This is where Angostura Bitters comes in.
If you’ve followed my posts before, you already know something about Bitters. If not, I’ll bet you still know something about Bitters or have at least seen it around… it comes in a very distinctive bottle thanks to it’s over-sized label.
Angastora Bitters often makes all of the difference in achieving the right balance of flavors in many cocktails. This opinion is common amongst mixologists, yet it is hardly (if ever) mentioned as an ingredient for any cocktail in any common recipe you find. This is a bit odd given it is a very inexpensive ingredient you can find in most grocery stores and it really does make the difference between a good cocktail and a great cocktail.
So… use this advice to your advantage! Add a few drops to just about any cocktail you make and you’ll be surprised of the reaction you get from those you serve. They will taste the difference!
Tiramisu is Italian for “pull me up”.
It is a very popular Italian cake and for good reason. When you take a bite, the flavors just jump in your mouth, wake you up and bring you to life. Tiramisu is awesome.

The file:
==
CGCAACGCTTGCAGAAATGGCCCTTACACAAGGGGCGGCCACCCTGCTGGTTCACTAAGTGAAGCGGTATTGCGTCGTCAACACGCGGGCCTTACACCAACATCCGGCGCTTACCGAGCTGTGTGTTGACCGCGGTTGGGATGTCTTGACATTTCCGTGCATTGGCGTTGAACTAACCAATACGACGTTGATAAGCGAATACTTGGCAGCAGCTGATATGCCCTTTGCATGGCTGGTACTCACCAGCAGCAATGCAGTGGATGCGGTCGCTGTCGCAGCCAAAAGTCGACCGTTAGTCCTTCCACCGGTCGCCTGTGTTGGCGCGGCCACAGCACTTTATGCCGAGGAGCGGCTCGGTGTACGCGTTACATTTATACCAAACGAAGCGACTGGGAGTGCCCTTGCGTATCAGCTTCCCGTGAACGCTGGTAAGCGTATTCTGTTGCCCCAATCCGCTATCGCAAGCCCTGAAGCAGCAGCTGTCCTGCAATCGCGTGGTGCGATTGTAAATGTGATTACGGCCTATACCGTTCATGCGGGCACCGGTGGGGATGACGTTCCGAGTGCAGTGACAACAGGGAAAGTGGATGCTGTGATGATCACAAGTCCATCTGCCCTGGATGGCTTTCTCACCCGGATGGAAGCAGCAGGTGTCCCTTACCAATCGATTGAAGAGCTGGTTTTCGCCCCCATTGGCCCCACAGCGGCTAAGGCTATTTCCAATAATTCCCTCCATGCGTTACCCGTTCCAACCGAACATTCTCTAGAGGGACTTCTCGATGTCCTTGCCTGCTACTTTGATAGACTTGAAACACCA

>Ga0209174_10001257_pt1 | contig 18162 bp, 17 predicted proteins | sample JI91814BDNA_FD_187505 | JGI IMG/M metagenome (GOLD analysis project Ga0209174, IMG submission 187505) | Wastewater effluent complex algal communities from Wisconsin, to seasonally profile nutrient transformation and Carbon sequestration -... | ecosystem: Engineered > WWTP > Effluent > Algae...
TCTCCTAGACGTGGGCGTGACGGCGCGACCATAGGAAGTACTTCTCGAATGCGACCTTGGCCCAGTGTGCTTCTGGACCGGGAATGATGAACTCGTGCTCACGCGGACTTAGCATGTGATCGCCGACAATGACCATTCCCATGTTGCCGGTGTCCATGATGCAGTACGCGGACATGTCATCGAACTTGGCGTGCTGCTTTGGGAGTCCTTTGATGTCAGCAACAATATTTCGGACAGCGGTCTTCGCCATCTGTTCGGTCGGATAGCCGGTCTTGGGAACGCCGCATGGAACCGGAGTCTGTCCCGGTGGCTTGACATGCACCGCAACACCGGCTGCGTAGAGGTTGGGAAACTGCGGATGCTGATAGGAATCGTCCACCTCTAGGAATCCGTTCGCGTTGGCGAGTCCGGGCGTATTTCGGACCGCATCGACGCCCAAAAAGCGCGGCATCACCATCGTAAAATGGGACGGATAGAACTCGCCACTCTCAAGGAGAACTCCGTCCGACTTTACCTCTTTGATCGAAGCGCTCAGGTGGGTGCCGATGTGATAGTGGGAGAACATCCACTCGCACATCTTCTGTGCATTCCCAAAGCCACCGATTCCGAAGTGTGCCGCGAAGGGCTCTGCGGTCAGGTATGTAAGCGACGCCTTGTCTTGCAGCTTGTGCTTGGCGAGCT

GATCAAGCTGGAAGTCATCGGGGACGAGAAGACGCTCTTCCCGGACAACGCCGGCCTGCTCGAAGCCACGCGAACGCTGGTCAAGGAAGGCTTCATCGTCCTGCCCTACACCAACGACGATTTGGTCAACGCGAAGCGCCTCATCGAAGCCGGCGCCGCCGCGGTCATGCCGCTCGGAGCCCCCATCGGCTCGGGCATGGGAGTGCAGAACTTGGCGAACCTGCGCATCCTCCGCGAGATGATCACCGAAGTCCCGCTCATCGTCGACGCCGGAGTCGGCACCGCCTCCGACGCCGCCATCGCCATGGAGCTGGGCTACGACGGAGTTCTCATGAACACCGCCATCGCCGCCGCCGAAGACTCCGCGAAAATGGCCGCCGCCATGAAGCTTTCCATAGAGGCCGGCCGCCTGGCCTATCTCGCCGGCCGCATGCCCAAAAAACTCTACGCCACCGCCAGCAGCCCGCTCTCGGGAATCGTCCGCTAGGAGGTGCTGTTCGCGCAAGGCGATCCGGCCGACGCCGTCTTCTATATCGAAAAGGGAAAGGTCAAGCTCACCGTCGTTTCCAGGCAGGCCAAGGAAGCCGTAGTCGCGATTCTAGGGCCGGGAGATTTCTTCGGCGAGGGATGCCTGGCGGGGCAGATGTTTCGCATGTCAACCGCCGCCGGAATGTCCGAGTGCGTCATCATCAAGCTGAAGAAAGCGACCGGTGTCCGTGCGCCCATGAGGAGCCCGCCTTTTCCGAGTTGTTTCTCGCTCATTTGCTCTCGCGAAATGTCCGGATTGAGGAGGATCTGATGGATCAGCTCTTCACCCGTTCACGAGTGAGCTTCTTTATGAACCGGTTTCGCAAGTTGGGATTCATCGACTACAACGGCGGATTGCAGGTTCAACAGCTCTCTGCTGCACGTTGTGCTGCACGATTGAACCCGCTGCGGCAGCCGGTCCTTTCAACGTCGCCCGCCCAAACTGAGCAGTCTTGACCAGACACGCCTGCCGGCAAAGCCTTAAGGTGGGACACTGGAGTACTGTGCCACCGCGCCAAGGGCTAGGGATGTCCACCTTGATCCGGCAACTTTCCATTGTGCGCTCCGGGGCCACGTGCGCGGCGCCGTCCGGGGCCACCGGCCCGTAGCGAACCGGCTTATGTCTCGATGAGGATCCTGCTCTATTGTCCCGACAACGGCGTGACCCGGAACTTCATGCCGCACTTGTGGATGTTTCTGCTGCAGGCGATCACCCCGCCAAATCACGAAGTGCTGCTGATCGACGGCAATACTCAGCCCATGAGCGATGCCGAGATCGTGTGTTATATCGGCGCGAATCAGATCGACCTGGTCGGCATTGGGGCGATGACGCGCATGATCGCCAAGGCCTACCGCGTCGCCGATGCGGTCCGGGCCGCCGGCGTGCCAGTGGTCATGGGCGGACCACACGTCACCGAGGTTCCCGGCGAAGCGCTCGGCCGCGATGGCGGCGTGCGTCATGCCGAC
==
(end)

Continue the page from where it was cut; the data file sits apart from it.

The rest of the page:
There are also some terrific variations of Tiramisu… including this Tikified variation.
Tiramisu is made of biscuits (usually lady fingers) dipped in espresso and layered with a whipped mixture of egg yolks and mascarpone cheese. Extra flavoring is provided with liquor and cocoa.
To prepare the biscuit/ladyfinger layer (Savoiardi in Italy), you use espresso to soak them and add in some coffee flavored liqueur along with some sweet marsala wine.
Rare variations add in some dark rum and if you haven’t guessed by now, this is where my Tiki variation comes in… I use Marsala as well as some of my favorite Seven Tiki rum.
Here’s the ingredients and instructions. Enjoy:
In general, I prefer to my cocktails shaken… not stirred. However, every once in awhile, it is quite acceptable (necessary even) to use a blender.
Here’s a cool fact about the coolest blender to ever exist – the Waring Blendor:
The Waring Blendor is named after Fredrick Malcolm Waring, a popular musician, bandleader and radio-television personality in the 1930s. With his financial backing, this first modern electric blender was created. The blender itself was invented by Frederick Jacob Osius who went to Waring in regards to his invention which he had patented. With $25,000 in backing, the “Miracle Mixer” was introduced. It retailed for $29.75 in 1937.